If you conduct a google image search for “plasmid map” 99% of the results will show a circular map. And that is also what I would expect – but why is that so? Throughout my scientific career I have been trained to expect the virtual expectation to match the nanoscale – plasmids are circular structures of DNA – so we depict them as such. But is that the best way?
To me this seems inaccurate and inefficient to me in many ways by now.
- First, if I could actually look at my plasmid it would likely be coiled up like a telephone cord, and nowhere near this perfect circle.
- Second, drawing a circle takes up a bunch of real estate on paper or the screen – worst of all 90% is usually “backbone” so parts you take for granted and care about only to select the right anti-biotic resistance marker.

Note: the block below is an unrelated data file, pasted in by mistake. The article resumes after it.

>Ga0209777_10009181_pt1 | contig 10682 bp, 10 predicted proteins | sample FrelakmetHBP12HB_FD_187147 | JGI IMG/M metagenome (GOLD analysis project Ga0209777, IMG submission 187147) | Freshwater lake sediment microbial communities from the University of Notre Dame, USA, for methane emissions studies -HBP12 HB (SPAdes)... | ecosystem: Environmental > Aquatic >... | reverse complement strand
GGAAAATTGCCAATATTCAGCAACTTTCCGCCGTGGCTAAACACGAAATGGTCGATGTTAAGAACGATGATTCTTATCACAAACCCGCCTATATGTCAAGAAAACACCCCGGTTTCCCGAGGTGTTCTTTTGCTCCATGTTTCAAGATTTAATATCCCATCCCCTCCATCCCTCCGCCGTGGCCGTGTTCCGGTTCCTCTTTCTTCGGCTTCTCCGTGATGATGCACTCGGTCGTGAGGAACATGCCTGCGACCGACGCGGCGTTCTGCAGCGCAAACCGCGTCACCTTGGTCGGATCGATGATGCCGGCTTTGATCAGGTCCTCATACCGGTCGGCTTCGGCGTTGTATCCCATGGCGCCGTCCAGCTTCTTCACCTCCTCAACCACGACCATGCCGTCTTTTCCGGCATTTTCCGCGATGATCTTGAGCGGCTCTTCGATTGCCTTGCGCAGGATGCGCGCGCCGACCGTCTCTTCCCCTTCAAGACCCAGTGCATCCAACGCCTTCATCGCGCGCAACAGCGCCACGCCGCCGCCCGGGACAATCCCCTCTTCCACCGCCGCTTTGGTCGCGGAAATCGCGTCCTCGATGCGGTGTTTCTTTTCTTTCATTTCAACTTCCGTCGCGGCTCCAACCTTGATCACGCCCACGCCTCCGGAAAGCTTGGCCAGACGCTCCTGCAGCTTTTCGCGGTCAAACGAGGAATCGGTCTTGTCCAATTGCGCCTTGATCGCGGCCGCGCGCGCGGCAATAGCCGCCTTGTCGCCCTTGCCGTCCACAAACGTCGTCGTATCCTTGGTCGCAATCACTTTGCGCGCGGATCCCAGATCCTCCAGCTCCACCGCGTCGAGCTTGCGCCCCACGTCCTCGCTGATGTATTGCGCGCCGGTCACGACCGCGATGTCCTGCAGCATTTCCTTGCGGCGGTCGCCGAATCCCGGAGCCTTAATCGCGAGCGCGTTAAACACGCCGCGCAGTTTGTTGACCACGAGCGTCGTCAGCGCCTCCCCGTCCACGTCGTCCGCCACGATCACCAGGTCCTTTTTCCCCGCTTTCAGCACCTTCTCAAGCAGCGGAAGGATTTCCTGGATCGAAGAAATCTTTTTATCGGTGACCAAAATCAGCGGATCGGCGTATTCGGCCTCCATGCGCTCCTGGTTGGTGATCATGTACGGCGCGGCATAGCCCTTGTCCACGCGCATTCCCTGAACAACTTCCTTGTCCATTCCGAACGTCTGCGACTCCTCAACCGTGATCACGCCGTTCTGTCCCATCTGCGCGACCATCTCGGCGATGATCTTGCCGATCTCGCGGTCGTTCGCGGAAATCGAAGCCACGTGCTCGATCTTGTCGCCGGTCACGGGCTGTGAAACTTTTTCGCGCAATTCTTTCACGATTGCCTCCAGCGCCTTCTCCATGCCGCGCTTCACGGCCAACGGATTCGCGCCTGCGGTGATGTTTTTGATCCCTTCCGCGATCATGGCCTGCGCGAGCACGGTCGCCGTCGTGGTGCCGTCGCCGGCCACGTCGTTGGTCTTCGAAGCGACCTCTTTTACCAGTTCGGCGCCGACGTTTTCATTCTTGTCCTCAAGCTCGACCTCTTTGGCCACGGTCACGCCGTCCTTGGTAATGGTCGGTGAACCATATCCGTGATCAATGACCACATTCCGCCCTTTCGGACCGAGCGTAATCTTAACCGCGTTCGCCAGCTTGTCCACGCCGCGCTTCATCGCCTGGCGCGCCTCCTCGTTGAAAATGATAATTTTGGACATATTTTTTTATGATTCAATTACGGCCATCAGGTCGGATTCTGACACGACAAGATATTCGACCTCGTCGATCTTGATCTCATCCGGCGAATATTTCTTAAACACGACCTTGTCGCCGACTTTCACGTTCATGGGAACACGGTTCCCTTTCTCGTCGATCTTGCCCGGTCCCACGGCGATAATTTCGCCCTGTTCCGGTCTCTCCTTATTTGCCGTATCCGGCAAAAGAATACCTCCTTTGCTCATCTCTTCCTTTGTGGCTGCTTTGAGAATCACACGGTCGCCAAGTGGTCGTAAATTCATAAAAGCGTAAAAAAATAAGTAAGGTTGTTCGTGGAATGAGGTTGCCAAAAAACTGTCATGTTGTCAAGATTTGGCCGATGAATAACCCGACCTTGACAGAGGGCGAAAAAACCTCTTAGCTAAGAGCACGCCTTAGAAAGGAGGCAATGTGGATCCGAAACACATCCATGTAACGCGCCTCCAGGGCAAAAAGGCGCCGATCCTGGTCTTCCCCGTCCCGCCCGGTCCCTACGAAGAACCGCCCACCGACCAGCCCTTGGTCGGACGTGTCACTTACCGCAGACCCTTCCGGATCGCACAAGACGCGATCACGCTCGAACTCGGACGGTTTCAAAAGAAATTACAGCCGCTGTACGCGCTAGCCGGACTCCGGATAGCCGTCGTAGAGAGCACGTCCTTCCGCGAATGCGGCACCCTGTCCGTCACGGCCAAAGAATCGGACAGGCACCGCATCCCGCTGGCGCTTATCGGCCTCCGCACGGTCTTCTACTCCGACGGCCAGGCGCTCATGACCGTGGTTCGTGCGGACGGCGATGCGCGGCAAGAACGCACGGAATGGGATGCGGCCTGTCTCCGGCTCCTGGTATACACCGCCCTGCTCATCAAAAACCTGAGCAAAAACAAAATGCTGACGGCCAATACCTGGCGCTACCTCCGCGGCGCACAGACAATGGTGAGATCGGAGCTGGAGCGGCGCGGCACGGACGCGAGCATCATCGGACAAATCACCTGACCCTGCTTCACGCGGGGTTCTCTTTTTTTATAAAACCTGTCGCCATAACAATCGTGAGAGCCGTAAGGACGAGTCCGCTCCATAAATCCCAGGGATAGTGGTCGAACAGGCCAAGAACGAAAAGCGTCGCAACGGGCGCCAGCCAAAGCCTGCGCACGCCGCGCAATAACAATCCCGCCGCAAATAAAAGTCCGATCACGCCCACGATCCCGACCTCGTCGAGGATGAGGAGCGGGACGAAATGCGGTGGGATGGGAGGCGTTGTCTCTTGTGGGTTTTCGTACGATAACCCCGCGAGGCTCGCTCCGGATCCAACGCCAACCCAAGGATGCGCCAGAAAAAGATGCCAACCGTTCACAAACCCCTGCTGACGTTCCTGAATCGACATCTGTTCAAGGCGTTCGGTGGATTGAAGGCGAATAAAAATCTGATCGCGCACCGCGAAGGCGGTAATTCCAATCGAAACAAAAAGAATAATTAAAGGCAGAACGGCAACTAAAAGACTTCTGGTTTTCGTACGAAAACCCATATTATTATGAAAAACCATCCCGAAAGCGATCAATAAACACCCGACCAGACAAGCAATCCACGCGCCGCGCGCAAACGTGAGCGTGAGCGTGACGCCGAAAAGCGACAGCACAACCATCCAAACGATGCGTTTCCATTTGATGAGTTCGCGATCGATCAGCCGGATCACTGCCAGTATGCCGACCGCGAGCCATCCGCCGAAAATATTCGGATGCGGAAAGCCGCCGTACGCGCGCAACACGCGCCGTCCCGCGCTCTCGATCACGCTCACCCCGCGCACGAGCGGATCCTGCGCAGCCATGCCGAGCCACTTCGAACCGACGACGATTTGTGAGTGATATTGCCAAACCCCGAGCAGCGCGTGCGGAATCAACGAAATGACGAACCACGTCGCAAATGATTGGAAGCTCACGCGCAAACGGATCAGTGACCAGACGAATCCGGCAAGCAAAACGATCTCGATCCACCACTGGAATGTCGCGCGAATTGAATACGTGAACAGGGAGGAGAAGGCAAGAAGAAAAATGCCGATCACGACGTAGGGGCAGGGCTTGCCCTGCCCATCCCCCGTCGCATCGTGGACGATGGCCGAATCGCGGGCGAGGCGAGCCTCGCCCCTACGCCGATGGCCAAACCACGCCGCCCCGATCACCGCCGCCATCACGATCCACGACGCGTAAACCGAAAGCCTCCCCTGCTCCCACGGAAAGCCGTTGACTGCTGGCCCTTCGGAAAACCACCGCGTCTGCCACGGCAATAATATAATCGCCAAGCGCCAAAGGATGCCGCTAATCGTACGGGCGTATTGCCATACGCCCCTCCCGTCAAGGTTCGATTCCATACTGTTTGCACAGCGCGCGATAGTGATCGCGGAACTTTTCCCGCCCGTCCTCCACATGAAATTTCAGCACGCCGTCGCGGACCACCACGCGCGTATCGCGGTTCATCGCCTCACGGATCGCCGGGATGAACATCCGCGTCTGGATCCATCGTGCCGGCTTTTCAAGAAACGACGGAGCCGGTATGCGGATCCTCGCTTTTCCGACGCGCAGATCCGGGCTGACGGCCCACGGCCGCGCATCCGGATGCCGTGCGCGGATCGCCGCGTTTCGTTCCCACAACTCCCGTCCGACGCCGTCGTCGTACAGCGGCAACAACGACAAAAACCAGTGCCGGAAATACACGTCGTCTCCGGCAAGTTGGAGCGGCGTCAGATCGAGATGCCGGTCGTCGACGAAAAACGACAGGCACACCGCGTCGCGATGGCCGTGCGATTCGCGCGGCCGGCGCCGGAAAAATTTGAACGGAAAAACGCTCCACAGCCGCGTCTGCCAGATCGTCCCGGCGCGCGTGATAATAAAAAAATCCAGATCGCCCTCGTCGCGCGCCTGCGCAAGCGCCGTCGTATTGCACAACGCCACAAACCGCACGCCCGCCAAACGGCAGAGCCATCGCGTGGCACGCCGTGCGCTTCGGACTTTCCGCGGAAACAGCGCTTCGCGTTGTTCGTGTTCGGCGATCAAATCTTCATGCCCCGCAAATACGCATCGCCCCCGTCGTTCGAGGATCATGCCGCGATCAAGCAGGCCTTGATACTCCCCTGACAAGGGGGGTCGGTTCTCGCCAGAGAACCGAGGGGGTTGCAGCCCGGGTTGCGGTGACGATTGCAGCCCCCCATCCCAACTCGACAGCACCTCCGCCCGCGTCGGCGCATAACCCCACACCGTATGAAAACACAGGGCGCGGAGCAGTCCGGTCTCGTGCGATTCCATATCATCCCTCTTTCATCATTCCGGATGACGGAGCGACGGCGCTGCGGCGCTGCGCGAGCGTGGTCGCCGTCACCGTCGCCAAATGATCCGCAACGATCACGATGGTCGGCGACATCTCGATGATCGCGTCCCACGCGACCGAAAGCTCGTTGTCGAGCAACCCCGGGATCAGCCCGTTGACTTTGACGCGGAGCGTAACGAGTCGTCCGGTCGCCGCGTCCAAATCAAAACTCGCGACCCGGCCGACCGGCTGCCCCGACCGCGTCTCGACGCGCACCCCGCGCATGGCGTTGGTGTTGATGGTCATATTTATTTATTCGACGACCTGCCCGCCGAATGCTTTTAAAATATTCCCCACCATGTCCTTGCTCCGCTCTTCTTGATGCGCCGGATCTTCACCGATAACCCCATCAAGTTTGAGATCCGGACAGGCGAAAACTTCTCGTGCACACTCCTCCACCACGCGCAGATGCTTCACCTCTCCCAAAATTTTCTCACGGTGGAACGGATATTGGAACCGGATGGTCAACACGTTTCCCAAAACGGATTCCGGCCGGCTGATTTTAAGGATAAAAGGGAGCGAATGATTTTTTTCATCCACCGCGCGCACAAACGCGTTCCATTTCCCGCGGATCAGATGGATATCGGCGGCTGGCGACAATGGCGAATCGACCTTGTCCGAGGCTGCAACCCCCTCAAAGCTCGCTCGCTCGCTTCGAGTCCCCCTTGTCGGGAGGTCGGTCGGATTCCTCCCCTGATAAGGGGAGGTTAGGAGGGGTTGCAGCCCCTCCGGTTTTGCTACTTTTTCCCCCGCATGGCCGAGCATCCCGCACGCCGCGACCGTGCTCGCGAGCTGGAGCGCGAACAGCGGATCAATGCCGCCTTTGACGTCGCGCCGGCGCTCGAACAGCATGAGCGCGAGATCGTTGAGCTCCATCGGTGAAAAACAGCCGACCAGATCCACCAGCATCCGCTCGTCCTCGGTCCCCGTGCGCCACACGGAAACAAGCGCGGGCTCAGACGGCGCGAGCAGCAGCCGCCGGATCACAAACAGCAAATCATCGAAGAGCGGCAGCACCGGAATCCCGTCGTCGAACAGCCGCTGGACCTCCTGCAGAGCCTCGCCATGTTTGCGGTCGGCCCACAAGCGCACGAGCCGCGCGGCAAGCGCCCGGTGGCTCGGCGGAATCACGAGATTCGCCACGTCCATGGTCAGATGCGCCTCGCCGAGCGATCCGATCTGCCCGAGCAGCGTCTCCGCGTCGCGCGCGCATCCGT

- So that leads to point number three – we have zoom in every time we want to get to the important part of the map – the insert. Why is that so? Wouldn’t I want to see the most important part of construct in the overview?
We abstract away in all other aspects of visualization – zoom in of an organelle vs the entire cell, data trends vs tables, etc. Why not do the same for plasmids?
So what do you think – is the circular image easier to look at and understand, or the linear one?
Linear, condensed view of pET26b with inserts
Linear, extended view of pET26b with inserts
Traditional plasmid view of pET26b
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